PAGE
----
New method for controlling neural stem cells brings research closer to brain injury repair

New method for controlling neural stem cells brings research closer to brain injury repair

Nature Communications (2022). DOI: 10.1038 / s41467-022-29839-8 “width =” 800 “height =” 530 “/>
Induction and maintenance of SOX1-positive dorsal neuroepithelial cells. Scheme of neuronal induction of hPSCs in the presence of TGFbR and BMPR inhibitors. After cortical neuronal induction, NES cells express NESTIN in SOX2b-positive cells, SOX1 in TUBB3c-negative cells, and FOXG1d and PAX6e in SOX2-positive cells. The experiment was repeated with 5 biologically independent cell lines. Scalebar:25 μM fSOX1 positive cell ratio in passage 5 cultures of hES (H1, H9, CA1) derived from cNESCs treated with a different set of agents (n = 3 independent cell lines, 10 data points per cell line per group, red bars are Mean ± SEM, one-way ANOVA, Tukey’s test). g Normalized model of cell number changes in cNESCs (data are presented as mean ± SEM for H1-, H9- and CA1-derived cells, n = 3 independent cell lines, 2-way ANOVA, Dunnett’s test) over 10 passages ( 30 days). h Phase contrast image of H1-derived cNESCs (p36) at 4F at day 4 (top) and at day 14 of culture (bottom) forming pink structures. The experiment was repeated with 4 biologically independent cell lines. Scalebar: 50 µm. i: Colony formation examination of cNESCs cultured in 4F before seeding at a density of 200 cells/cm2. Schematic presentation of the components of the target developmental signaling pathway in our assay, protein ligands in bold and chemical inhibitors in italic, and 4F components in red. k Quantification of cell number changes after 96 h of treatment for cNESCs with indicated ligands or chemical inhibitors compared to the 4F condition (n = 3 independent experiments, data are presented as mean ± SEM, ANOVA method, Tukey’s test, white bars are p Nature Communications (2022) DOI: 10.1038 / s41467-022-29839-8

Scientists at the University of Toronto and Sina Health say they have found a new way to control the fate of neural stem cells, bringing researchers one step closer to solving the mystery of how the brain repairs after injury or stroke.

The results were recently published in the journal Nature Communicationsidentified a small group of molecules capable of preventing two major classes of neural stem cells from losing their ability to differentiate into important components of the mammalian cortex, the part of the brain that controls language and information processing.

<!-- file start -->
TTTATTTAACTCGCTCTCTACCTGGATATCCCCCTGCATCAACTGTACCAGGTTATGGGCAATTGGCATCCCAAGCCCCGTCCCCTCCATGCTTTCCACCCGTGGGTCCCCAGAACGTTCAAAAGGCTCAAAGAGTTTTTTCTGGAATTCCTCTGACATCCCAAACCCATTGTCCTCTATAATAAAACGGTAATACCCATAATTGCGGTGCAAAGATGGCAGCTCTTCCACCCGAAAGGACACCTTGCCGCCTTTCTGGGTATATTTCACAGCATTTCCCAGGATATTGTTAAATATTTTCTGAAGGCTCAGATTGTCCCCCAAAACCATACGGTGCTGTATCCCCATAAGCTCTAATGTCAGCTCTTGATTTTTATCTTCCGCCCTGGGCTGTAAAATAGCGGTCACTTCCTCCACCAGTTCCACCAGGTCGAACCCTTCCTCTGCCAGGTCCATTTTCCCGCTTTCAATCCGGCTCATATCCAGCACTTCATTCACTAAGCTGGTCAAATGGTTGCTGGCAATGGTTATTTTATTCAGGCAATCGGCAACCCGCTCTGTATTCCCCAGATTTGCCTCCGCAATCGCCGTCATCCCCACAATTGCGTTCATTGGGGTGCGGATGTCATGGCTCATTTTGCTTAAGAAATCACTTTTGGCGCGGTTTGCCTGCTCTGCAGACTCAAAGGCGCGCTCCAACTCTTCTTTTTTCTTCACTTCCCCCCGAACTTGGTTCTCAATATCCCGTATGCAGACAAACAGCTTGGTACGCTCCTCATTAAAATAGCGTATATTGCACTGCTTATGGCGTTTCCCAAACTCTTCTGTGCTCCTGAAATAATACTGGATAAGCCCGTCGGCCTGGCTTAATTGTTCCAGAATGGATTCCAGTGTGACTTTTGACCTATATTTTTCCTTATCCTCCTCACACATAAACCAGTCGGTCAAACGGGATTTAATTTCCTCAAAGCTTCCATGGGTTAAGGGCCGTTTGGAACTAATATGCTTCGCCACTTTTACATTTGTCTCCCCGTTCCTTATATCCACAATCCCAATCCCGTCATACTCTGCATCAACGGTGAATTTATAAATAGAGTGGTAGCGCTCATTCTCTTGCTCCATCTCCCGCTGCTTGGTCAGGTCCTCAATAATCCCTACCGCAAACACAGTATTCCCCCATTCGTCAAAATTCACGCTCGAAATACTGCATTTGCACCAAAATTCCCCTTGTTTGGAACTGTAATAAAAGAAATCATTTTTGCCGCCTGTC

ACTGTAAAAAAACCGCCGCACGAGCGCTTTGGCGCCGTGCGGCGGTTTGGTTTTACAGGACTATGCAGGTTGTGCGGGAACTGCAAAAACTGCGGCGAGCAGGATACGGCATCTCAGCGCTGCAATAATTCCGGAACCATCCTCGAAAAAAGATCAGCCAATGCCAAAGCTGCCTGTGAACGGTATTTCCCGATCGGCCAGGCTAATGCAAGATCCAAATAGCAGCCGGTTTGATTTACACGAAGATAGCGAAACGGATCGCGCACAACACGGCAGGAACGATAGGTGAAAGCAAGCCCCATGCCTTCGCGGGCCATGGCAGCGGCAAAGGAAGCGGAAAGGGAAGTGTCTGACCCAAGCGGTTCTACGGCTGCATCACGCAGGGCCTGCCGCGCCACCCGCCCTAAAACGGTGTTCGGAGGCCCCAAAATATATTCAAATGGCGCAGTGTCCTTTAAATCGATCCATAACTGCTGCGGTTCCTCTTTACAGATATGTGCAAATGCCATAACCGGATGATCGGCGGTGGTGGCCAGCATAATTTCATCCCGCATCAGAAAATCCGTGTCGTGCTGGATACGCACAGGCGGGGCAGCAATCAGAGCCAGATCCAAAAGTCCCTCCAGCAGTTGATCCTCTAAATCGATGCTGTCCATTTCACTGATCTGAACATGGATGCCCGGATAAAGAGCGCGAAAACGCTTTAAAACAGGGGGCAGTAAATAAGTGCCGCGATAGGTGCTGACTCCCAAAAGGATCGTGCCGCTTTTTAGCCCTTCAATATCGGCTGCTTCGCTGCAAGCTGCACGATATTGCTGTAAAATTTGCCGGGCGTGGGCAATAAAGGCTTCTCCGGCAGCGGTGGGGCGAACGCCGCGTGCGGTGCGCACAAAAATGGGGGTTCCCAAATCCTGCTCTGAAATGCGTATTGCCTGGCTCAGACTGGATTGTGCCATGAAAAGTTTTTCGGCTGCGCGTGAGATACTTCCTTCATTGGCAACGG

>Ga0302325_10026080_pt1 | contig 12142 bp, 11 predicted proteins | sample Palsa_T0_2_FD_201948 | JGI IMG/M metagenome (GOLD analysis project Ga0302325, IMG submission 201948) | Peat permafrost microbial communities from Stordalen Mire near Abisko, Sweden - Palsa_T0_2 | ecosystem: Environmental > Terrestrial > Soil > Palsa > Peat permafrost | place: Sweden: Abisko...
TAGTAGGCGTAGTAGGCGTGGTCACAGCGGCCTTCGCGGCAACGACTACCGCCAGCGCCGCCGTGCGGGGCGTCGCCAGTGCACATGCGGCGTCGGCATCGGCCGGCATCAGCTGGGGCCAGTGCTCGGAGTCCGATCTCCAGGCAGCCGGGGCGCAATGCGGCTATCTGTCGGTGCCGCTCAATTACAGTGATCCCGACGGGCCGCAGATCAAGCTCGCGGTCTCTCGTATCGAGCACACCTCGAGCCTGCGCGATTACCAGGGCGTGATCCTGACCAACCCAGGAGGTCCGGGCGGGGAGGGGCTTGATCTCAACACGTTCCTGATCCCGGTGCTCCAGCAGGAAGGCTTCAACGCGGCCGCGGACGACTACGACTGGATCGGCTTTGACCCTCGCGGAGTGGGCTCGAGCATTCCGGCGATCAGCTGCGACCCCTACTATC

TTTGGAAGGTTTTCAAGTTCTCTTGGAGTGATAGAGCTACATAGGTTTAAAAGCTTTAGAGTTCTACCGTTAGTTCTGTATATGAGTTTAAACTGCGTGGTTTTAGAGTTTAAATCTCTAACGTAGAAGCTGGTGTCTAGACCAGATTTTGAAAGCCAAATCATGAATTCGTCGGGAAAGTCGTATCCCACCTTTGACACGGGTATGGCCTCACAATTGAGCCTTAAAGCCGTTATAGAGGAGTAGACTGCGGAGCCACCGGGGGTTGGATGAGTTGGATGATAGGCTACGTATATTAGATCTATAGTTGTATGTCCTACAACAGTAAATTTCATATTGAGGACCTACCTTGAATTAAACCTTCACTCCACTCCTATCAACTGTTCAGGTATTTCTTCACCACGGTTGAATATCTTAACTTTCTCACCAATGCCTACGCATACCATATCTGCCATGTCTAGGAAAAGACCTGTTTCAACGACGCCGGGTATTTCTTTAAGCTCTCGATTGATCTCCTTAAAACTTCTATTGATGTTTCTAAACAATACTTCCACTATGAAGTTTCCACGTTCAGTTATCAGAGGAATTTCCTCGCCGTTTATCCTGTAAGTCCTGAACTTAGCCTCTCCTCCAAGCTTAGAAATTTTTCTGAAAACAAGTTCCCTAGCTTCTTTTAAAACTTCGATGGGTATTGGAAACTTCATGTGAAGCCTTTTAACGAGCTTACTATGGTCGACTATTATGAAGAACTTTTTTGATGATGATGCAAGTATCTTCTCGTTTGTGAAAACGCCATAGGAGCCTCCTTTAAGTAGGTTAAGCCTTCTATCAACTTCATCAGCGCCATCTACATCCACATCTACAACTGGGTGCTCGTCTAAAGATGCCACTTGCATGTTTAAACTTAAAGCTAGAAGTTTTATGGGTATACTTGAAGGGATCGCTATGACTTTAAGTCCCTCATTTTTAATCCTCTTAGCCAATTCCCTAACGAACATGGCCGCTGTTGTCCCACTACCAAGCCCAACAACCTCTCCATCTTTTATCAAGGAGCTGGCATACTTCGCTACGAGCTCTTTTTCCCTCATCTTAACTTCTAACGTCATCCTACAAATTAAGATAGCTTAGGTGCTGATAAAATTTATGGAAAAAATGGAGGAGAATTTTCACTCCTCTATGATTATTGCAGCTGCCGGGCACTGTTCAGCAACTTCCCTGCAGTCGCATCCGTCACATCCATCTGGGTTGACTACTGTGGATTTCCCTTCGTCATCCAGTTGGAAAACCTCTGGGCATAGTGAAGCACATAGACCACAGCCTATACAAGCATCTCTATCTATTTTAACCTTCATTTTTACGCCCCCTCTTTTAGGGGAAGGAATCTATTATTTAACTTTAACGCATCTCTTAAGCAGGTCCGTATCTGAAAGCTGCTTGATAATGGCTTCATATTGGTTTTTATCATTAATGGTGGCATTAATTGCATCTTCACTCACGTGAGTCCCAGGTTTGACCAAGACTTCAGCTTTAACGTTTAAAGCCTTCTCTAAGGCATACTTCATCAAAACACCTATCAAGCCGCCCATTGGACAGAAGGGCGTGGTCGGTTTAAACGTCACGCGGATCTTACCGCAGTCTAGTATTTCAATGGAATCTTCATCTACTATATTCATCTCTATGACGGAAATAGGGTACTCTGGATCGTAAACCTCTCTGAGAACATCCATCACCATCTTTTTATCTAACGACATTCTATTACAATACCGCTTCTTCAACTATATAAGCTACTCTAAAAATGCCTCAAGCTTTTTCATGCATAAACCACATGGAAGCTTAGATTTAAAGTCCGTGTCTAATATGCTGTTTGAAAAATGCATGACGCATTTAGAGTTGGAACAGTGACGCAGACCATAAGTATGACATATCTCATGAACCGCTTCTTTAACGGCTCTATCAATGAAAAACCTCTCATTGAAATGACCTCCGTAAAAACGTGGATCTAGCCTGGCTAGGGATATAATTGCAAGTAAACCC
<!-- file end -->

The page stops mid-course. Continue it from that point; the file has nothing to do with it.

“This discovery is an exciting extension of platform technologies developed by our laboratory in recent years, which make cellular therapy safe and universal with off-the-shelf products to treat degenerative diseases,” said Andras Nagy, lead author of the study, Professor of Obstetrics and Gynecology at the University of Timerte Medical School, and lead researcher. at the Lunenfeld-Tanenbaum Research Institute at Sinai Health.

GABAergic and glutamatergic neurons are the two major subtypes of neurons in the mammalian forebrain, or cerebral cortex. Both classes develop from cells known as neuroepithelial progenitor cells and play an early and important role in brain development, but then rapidly lose their ability to form other types of cortical cells.

To overcome this limitation, scientists in Nagy’s lab have identified a group of small molecules that are able to maintain the growth of progenitor cells without losing their developmental potential.

Furthermore, when the researchers pulled this mixture of molecules from the stem cells, the cells continued to differentiate into human forebrain cells in large numbers.

said Nagy, who also belongs to the U of T’s Institute of Medical Sciences and holds the Canadian Research Chair in Stem Cells and Regeneration. “These cells could be used in cellular therapies, with the potential to treat strokes and other neurological diseases.”

Understanding the forces that regulate brain development will help identify the underlying causes of diseases, leading to new treatments, said Balazs Varga, first author on the research paper who developed cell-based therapeutic approaches for the project over a decade.

“Our work has identified one way in which we can control the fate of neural stem cells,” said Varga, a former postdoctoral researcher in Nagy’s lab who is now a research associate at the Wellcome Trust for Medical Research, Cambridge Stem Cell Institute. “A better understanding of neuroepithelial cell behavior will provide us with insights into how to control progenitor cell function and brain regeneration.”


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more information:
Balazs V. Varga et al, Signaling requirements for cortical capacity of transplantable human neuroepithelial stem cells, Nature Communications (2022). DOI: 10.1038 / s41467-022-29839-8

Presented by the University of Toronto

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2022-06-01 14:22:16

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